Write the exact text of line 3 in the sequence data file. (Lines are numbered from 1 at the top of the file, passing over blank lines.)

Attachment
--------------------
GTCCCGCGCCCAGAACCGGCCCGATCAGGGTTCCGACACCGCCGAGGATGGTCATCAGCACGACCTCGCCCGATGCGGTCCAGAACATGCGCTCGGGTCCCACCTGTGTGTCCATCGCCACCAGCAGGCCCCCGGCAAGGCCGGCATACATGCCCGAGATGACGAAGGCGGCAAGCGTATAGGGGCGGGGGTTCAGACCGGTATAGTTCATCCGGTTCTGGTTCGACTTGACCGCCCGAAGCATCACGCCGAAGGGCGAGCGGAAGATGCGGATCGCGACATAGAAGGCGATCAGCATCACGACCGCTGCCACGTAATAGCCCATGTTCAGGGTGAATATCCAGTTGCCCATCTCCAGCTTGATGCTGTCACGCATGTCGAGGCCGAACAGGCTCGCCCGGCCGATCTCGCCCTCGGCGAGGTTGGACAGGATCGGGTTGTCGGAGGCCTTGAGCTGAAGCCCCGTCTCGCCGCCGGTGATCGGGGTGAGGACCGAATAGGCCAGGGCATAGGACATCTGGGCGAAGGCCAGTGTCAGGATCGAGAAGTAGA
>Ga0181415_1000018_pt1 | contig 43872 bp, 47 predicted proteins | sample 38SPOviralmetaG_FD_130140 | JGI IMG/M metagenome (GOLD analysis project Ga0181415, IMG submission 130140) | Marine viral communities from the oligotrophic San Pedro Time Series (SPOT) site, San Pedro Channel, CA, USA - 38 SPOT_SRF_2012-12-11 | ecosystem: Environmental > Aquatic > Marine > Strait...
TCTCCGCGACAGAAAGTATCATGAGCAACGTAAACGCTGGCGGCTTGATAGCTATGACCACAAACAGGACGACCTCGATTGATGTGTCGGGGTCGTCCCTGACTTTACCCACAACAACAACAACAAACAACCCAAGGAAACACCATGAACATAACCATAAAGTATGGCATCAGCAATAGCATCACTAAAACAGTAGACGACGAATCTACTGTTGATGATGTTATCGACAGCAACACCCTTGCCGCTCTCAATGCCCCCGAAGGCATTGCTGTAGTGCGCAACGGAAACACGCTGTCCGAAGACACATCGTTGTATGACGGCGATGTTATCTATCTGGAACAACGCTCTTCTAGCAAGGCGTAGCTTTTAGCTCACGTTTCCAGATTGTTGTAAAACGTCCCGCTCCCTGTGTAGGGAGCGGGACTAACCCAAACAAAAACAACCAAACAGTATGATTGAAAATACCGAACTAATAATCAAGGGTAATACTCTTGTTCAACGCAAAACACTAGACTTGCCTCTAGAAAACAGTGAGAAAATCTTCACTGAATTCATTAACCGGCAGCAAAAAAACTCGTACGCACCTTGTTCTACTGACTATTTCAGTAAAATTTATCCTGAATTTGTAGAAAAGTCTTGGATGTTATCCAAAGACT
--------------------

TCTCCGCGACAGAAAGTATCATGAGCAACGTAAACGCTGGCGGCTTGATAGCTATGACCACAAACAGGACGACCTCGATTGATGTGTCGGGGTCGTCCCTGACTTTACCCACAACAACAACAACAAACAACCCAAGGAAACACCATGAACATAACCATAAAGTATGGCATCAGCAATAGCATCACTAAAACAGTAGACGACGAATCTACTGTTGATGATGTTATCGACAGCAACACCCTTGCCGCTCTCAATGCCCCCGAAGGCATTGCTGTAGTGCGCAACGGAAACACGCTGTCCGAAGACACATCGTTGTATGACGGCGATGTTATCTATCTGGAACAACGCTCTTCTAGCAAGGCGTAGCTTTTAGCTCACGTTTCCAGATTGTTGTAAAACGTCCCGCTCCCTGTGTAGGGAGCGGGACTAACCCAAACAAAAACAACCAAACAGTATGATTGAAAATACCGAACTAATAATCAAGGGTAATACTCTTGTTCAACGCAAAACACTAGACTTGCCTCTAGAAAACAGTGAGAAAATCTTCACTGAATTCATTAACCGGCAGCAAAAAAACTCGTACGCACCTTGTTCTACTGACTATTTCAGTAAAATTTATCCTGAATTTGTAGAAAAGTCTTGGATGTTATCCAAAGACT